The Rock of the Wicked Resolution

 The Rock of the Wicked Resolution

“John Stewart, Lord of Lorne, when far advanced in life, was a widower, and had three daughters, but no lawful son. By a woman above the common rank, named Maclaurin, he had an illegitimate son, whose name was Dugald. He was a young man of great promise, and had particularly distinguished himself on a recent occasion.

The sons of the chief of Macdougall, by the sister of Lord Lorne, were very desirous of marrying their cousins, the co-heiresses of Lorne, and were assiduous in their attention to their uncle, who resided in the castle of Dunstaffnage, once inhabited by the kings of Caledonia, and still one of the royal palaces of Scotland. They had passed the night at Dunstaffnage, and departed early next morning. But they had not gone far on their way, when they observed a number of boats approaching from the east, crowded with people, with pipes playing, and bearing flags. They found that these boats contained Dugald and his mother; and they soon discovered that old Lord Lorne had resolved to marry the mother of Dugald, and that they were now coming to celebrate the marriage. According to the Scotch law, this marriage would have made Dugald legitimate, and capable of inheriting the ample territories of Lorne. This event would have utterly disappointed the matrimonial schemes of the two nephews, and they instantly formed a dreadful resolution to prevent it. They returned, and asked admittance into the castle; but the doorkeeper remarking a very fierce expression in their countenances, first consulted his master, who was displeased at his hesitating to admit his nephews. The doorkeeper reluctantly received them ; they forced their way into Lord Lorne's apartment, and instantly put him to death, to prevent the intended marriage. The brothers were however disappointed in their expectations,—the heiresses escaped from Dunstaffnage by night, and carried away the charters of the estate. They took refuge with the Earl of Argyle, who soon married the eldest daughter; the second was married to Campbell, of Glenurchy, ancestor of the Earl of Breadalbane; and the third to Campbell, of Ottar. -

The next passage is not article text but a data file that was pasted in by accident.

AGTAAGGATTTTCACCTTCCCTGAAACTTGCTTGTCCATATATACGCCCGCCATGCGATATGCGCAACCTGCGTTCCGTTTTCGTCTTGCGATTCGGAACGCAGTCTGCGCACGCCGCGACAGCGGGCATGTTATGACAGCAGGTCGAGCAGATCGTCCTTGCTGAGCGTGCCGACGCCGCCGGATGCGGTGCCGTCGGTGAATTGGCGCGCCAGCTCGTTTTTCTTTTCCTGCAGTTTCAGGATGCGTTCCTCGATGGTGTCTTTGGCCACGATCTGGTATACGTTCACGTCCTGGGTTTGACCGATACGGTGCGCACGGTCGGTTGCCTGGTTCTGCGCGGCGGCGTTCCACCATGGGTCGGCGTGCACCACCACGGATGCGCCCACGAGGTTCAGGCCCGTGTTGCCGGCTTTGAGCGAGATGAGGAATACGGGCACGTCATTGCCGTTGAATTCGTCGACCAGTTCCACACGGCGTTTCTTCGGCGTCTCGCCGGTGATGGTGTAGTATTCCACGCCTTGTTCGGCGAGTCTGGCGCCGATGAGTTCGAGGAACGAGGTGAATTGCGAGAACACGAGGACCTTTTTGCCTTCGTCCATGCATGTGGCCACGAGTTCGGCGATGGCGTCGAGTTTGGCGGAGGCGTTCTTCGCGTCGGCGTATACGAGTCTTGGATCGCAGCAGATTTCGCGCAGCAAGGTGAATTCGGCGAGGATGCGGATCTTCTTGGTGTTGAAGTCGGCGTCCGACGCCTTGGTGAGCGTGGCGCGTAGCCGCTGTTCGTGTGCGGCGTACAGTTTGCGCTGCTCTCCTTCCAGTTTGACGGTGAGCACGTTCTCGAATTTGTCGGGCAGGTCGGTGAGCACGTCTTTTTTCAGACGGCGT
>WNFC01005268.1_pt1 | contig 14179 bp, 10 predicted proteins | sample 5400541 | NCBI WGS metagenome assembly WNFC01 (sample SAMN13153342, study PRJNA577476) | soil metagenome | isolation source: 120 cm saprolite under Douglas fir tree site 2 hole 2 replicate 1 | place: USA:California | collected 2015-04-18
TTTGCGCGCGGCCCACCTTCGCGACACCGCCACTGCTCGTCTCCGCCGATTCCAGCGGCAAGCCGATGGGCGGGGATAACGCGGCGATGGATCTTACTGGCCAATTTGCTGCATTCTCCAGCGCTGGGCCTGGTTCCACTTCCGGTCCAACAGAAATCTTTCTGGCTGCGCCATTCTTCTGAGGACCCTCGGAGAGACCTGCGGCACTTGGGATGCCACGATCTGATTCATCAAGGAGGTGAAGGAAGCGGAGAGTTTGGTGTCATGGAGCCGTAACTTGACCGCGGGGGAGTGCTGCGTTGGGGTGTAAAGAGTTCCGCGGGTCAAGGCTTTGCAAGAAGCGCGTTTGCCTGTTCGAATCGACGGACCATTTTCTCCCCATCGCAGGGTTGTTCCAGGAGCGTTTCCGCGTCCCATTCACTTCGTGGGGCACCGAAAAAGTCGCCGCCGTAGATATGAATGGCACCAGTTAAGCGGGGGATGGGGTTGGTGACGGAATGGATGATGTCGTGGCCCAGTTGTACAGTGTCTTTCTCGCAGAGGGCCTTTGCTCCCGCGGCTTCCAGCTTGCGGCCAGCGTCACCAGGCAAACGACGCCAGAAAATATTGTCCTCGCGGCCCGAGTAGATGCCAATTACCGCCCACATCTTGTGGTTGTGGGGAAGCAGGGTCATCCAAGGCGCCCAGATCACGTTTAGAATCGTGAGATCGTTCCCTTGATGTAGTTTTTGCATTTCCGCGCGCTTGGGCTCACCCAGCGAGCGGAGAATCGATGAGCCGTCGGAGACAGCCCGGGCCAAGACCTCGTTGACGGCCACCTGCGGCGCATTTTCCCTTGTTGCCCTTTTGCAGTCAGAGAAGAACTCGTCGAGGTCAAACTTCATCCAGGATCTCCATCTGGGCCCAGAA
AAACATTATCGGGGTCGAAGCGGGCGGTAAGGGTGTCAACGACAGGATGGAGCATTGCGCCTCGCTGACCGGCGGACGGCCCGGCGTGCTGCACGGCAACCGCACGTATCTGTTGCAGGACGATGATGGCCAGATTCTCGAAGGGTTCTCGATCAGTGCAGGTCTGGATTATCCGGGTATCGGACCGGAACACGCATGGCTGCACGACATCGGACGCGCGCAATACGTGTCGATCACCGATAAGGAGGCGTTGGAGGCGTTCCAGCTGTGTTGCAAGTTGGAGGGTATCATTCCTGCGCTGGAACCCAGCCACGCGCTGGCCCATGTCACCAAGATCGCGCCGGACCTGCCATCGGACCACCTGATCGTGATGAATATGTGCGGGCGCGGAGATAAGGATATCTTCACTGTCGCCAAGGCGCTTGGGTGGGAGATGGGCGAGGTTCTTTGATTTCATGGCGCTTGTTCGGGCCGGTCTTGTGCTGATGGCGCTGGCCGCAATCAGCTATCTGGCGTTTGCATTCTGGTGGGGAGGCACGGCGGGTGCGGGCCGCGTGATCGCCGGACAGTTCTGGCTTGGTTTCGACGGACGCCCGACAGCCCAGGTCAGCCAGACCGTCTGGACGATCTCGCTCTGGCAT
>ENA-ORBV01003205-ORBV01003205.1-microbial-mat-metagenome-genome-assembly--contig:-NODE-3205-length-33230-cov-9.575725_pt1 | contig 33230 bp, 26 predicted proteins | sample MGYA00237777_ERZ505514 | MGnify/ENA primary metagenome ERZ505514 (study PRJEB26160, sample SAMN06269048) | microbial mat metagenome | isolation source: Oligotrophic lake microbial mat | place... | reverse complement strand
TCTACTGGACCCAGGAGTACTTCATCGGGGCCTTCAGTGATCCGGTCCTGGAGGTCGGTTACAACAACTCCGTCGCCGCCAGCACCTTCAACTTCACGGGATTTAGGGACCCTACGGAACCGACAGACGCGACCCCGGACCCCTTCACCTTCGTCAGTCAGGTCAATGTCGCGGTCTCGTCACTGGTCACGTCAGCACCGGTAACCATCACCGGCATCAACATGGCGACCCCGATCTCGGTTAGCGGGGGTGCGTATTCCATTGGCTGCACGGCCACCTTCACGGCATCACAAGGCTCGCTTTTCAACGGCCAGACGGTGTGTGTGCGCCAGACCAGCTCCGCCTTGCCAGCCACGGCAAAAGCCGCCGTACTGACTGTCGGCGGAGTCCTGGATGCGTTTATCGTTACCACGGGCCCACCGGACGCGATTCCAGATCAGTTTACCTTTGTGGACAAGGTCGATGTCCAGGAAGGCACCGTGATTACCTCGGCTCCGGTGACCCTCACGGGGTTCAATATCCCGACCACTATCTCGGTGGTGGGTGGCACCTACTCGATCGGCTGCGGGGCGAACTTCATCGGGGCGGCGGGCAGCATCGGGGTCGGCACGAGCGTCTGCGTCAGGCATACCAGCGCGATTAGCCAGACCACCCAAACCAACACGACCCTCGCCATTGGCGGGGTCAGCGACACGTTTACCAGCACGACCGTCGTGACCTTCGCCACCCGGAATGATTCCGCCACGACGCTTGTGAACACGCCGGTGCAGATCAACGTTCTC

This murder was committed towards the end of the 15th century. The rock where the two Macdougalls stood when they discovered the approach of Dugald and his mother, and where they resolved to return and assassinate their uncle, is still well known. It is called in Gaelic by a name which, translated, means The Rock of the Wicked Resolution.” "Literary Gazette and Journal"  Traditions of The Western Highlands No. VIII, 24 April, 1824.


McLaurins sailing from the East to Dunstaffnage Castle from Ardchattan

Why is "sailing from the East" so important, it means the Lorn MacLaurences' are sailing west toward Dunstaffnage Castle on Loch Etive where the Kindred had lived from the time of the bishops of Argyle. vicar Laurancii and his followers were at Kilbodan, Ardchattan on the north shore of Loch Etive in 1420.

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